Journalism’s Lack of Diversity Threatens Its Long-Term Future


At least the public agree on one thing in such divisive times: journalists, or the supposedly homogeneous “media”, are to blame for just about everything. These bleak, post-Brexit weeks have underlined the glaring disconnect between downtrodden public and “metropolitan elite” media in startling clarity.

Yet while many of those in the media increasingly realise how disconnected it is from the reality experienced by much of the UK, the barriers stopping those from poorer backgrounds or minorities making it into the country’s newsrooms remain dauntingly high, and may be getting higher.

According to the 2012 Milburn report on social mobility, “journalism has shifted to a greater degree of social exclusivity than any other profession” and it’s little surprise that this year the Sutton Trust found that 51% of Britain’s top 100 journalists went to private school – more than seven times the UK average.

Read the rest of this article at The Guardian

‘There Isn’t Really Anything Magical About It’: Why More Millennials Are Avoiding Sex

Sam Wei, a 26-year-old financial analyst in Chicago, has not had sex since her last relationship ended 18 months ago. She makes out with guys sometimes, and she likes to cuddle.

“To me, there’s more intimacy with having someone there next to you that you can rely on without having to have sex,” she said. “I don’t want to do anything that would harm the relationship and be something that we can’t come back from.”

It’s a less sexy time to be young than it used to be, despite millennials’ reputation as bed-hoppers frolicking like the characters on “Girls.” A study published Tuesday in the journal Archives of Sexual Behavior finds that younger millennials — born in the 1990s — are more than twice as likely to be sexually inactive in their early 20s as the previous generation was. Even older millennials are more sexually active than this younger group is.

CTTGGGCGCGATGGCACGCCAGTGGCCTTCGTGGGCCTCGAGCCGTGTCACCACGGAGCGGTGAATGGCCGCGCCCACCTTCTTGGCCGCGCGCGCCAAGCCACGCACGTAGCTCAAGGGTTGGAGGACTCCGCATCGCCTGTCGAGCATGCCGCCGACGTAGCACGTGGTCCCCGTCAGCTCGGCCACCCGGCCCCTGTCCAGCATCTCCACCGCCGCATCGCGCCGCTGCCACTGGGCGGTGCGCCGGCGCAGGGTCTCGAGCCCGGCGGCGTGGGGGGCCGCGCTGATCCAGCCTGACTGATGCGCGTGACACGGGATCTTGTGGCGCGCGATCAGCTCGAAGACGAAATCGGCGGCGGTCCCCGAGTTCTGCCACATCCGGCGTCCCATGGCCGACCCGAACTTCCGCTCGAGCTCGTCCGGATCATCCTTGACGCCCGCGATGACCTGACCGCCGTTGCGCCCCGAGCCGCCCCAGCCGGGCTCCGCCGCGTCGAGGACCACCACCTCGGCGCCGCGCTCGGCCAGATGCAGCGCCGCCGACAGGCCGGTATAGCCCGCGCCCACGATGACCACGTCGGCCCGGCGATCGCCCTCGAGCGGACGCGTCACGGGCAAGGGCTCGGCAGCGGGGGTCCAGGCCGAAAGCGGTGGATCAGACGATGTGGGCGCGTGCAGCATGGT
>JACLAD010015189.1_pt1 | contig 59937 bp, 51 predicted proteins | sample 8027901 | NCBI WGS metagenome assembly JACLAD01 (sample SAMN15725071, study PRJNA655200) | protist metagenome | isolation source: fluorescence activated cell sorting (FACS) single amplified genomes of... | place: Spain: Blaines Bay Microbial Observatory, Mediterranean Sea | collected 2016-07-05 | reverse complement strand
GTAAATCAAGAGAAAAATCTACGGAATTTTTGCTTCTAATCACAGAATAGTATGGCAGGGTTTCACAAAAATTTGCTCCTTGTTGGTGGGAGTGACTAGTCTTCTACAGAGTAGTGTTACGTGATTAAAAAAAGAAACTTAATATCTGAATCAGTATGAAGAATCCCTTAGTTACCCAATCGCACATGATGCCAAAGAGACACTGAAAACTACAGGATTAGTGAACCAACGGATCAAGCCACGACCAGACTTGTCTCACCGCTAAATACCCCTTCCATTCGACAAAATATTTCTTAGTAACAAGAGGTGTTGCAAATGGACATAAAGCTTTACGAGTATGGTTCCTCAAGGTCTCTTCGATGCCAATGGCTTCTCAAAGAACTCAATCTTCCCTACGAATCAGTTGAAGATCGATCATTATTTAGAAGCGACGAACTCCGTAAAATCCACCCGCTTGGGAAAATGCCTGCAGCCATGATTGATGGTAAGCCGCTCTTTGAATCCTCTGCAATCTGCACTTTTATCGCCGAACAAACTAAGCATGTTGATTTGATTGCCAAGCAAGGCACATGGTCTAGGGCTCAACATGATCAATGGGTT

Recent research also shows that, overall, millennials — people born between the early 1980s and 2000 — have fewer sexual partners than baby boomers and those in Generation X, the group immediately preceding them.

Granted, the vast majority of young adults are still having sex, but an increasing number of them appear to be standing on the sidelines.

Delaying sex is not necessarily bad, experts say: Being intentional about when to have sex can lead to stronger relationships in the long run. The trend may also reflect that women feel more empowered to say no, said Stephanie Coontz, director of research at the Council on Contemporary Families.

“As people have gotten much more accepting of all sorts of forms of consensual sex, they’ve also gotten more picky about what constitutes consent,” Coontz said. “We are far less accepting of pressured sex.”

But some experts are concerned that the drop-off reflects the difficulty some young people are having in forming deep romantic connections. They cite other reasons for putting off sex, including pressure to succeed, social lives increasingly conducted on-screen, unrealistic expectations of physical perfection encouraged by dating apps and wariness over date rape.

Noah Patterson, 18, likes to sit in front of several screens simultaneously: a work project, a YouTube clip, a video game. To shut it all down for a date or even a one-night stand seems like a waste. “For an average date, you’re going to spend at least two hours, and in that two hours I won’t be doing something I enjoy,” he said.

It’s not that he doesn’t like women. “I enjoy their companionship, but it’s not a significant part of life,” said Patterson, a Web designer in Bellingham, Wash.

He has never had sex, although he likes porn. “I’d rather be watching YouTube videos and making money.” Sex, he said, is “not going to be something people ask you for on your résumé.”

That attitude does not surprise Helen Fisher, a biological anthropologist at Rutgers University and chief scientific adviser to the dating site

Read the rest of this article at Washington Post

P.S. previous articles & more by P.F.M. // Top images: @thetrendique, @ohhcouture, @postcardsfromcate